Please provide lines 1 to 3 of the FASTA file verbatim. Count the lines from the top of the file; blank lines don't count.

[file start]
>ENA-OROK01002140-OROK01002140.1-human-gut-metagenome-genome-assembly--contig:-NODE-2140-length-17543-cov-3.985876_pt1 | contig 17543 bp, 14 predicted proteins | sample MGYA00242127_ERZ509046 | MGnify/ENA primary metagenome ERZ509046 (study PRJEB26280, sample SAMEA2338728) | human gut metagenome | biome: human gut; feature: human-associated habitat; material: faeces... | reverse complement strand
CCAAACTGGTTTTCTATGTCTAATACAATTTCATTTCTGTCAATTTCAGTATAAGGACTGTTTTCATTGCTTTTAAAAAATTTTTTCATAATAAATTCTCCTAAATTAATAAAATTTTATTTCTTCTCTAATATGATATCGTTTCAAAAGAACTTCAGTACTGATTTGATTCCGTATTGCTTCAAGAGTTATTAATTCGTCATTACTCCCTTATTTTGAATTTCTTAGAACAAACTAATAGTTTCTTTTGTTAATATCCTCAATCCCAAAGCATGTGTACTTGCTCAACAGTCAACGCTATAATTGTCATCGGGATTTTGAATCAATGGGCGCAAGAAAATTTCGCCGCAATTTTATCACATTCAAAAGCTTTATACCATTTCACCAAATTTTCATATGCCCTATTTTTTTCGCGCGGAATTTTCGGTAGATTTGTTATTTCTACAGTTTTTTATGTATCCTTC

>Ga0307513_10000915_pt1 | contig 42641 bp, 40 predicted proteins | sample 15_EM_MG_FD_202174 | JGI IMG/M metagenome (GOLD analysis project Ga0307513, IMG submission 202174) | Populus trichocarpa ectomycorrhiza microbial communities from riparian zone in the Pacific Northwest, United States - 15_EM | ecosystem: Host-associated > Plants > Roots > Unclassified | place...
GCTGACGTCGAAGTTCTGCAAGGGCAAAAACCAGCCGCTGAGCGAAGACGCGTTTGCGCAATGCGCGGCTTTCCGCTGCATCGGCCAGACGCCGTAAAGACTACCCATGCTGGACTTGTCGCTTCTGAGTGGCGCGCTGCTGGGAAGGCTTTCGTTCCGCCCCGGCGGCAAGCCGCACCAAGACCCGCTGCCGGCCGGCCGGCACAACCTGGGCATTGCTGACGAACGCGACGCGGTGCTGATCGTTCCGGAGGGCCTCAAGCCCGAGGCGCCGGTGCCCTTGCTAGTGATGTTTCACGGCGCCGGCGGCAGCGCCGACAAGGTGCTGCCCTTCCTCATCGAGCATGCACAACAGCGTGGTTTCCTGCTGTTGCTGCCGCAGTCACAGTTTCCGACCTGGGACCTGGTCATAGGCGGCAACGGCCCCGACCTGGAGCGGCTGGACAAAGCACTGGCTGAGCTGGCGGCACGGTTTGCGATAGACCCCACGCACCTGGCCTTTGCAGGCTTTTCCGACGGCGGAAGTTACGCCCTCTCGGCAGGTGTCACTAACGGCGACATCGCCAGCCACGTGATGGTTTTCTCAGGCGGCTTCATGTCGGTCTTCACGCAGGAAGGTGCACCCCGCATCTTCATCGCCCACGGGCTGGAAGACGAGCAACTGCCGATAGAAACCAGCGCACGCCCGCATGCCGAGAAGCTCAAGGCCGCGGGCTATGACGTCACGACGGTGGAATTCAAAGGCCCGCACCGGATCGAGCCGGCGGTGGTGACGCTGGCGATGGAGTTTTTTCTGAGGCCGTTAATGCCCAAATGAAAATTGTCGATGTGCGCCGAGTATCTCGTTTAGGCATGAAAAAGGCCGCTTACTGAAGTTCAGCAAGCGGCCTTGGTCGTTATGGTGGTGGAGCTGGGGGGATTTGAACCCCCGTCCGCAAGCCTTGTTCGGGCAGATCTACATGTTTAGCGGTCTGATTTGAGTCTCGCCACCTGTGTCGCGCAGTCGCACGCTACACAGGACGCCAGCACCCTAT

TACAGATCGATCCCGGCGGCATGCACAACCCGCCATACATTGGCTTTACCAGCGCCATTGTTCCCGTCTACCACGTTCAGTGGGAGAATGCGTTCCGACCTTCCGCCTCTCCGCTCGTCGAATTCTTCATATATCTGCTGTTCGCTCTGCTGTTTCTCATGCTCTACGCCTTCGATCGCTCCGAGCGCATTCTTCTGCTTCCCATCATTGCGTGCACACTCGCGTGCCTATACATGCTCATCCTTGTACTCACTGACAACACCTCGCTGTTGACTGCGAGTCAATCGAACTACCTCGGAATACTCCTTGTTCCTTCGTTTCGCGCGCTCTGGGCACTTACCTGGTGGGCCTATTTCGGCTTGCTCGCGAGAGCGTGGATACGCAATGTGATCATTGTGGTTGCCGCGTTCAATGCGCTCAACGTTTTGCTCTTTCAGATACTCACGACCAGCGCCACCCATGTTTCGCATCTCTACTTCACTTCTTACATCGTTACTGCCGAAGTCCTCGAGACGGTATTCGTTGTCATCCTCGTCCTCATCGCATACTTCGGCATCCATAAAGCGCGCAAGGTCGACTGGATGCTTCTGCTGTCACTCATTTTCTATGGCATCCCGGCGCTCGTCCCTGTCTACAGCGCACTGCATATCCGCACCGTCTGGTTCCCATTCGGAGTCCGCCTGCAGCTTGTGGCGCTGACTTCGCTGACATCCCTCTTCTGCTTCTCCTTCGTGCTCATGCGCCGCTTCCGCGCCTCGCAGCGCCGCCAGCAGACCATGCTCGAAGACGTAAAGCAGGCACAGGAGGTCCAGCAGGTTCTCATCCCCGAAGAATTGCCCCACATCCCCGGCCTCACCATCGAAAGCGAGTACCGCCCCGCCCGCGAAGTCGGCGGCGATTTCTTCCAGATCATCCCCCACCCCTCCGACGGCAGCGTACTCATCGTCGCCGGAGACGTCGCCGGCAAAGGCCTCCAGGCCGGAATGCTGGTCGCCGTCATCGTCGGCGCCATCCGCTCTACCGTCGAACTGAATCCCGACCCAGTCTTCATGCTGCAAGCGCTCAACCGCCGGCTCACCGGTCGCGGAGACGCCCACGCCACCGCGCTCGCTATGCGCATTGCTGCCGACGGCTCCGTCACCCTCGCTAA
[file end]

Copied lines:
>ENA-OROK01002140-OROK01002140.1-human-gut-metagenome-genome-assembly--contig:-NODE-2140-length-17543-cov-3.985876_pt1 | contig 17543 bp, 14 predicted proteins | sample MGYA00242127_ERZ509046 | MGnify/ENA primary metagenome ERZ509046 (study PRJEB26280, sample SAMEA2338728) | human gut metagenome | biome: human gut; feature: human-associated habitat; material: faeces... | reverse complement strand
CCAAACTGGTTTTCTATGTCTAATACAATTTCATTTCTGTCAATTTCAGTATAAGGACTGTTTTCATTGCTTTTAAAAAATTTTTTCATAATAAATTCTCCTAAATTAATAAAATTTTATTTCTTCTCTAATATGATATCGTTTCAAAAGAACTTCAGTACTGATTTGATTCCGTATTGCTTCAAGAGTTATTAATTCGTCATTACTCCCTTATTTTGAATTTCTTAGAACAAACTAATAGTTTCTTTTGTTAATATCCTCAATCCCAAAGCATGTGTACTTGCTCAACAGTCAACGCTATAATTGTCATCGGGATTTTGAATCAATGGGCGCAAGAAAATTTCGCCGCAATTTTATCACATTCAAAAGCTTTATACCATTTCACCAAATTTTCATATGCCCTATTTTTTTCGCGCGGAATTTTCGGTAGATTTGTTATTTCTACAGTTTTTTATGTATCCTTC

>Ga0307513_10000915_pt1 | contig 42641 bp, 40 predicted proteins | sample 15_EM_MG_FD_202174 | JGI IMG/M metagenome (GOLD analysis project Ga0307513, IMG submission 202174) | Populus trichocarpa ectomycorrhiza microbial communities from riparian zone in the Pacific Northwest, United States - 15_EM | ecosystem: Host-associated > Plants > Roots > Unclassified | place...